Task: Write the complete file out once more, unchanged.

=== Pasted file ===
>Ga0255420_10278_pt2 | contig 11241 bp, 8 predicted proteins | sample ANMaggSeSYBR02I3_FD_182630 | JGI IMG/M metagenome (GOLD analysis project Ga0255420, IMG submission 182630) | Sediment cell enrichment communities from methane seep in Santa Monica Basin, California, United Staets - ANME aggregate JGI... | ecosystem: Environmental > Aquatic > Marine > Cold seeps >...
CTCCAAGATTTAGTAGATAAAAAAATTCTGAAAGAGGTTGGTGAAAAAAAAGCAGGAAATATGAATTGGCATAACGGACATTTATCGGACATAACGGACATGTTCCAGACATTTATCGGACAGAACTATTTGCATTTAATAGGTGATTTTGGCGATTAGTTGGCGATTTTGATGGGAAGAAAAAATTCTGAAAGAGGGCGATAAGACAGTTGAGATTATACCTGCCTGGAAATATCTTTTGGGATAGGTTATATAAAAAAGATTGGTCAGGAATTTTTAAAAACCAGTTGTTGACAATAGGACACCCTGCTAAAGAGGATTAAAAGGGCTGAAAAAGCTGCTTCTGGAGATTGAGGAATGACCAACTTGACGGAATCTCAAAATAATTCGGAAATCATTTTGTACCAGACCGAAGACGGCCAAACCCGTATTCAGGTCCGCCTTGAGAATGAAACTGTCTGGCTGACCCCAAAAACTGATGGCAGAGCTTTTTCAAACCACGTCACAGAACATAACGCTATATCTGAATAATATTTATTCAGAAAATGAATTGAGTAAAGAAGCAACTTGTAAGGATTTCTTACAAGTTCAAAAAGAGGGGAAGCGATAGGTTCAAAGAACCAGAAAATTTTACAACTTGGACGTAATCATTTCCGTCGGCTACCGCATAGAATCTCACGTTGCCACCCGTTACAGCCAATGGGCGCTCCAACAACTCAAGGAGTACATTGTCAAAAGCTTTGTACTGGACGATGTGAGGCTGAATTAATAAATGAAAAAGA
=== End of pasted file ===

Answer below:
>Ga0255420_10278_pt2 | contig 11241 bp, 8 predicted proteins | sample ANMaggSeSYBR02I3_FD_182630 | JGI IMG/M metagenome (GOLD analysis project Ga0255420, IMG submission 182630) | Sediment cell enrichment communities from methane seep in Santa Monica Basin, California, United Staets - ANME aggregate JGI... | ecosystem: Environmental > Aquatic > Marine > Cold seeps >...
CTCCAAGATTTAGTAGATAAAAAAATTCTGAAAGAGGTTGGTGAAAAAAAAGCAGGAAATATGAATTGGCATAACGGACATTTATCGGACATAACGGACATGTTCCAGACATTTATCGGACAGAACTATTTGCATTTAATAGGTGATTTTGGCGATTAGTTGGCGATTTTGATGGGAAGAAAAAATTCTGAAAGAGGGCGATAAGACAGTTGAGATTATACCTGCCTGGAAATATCTTTTGGGATAGGTTATATAAAAAAGATTGGTCAGGAATTTTTAAAAACCAGTTGTTGACAATAGGACACCCTGCTAAAGAGGATTAAAAGGGCTGAAAAAGCTGCTTCTGGAGATTGAGGAATGACCAACTTGACGGAATCTCAAAATAATTCGGAAATCATTTTGTACCAGACCGAAGACGGCCAAACCCGTATTCAGGTCCGCCTTGAGAATGAAACTGTCTGGCTGACCCCAAAAACTGATGGCAGAGCTTTTTCAAACCACGTCACAGAACATAACGCTATATCTGAATAATATTTATTCAGAAAATGAATTGAGTAAAGAAGCAACTTGTAAGGATTTCTTACAAGTTCAAAAAGAGGGGAAGCGATAGGTTCAAAGAACCAGAAAATTTTACAACTTGGACGTAATCATTTCCGTCGGCTACCGCATAGAATCTCACGTTGCCACCCGTTACAGCCAATGGGCGCTCCAACAACTCAAGGAGTACATTGTCAAAAGCTTTGTACTGGACGATGTGAGGCTGAATTAATAAATGAAAAAGA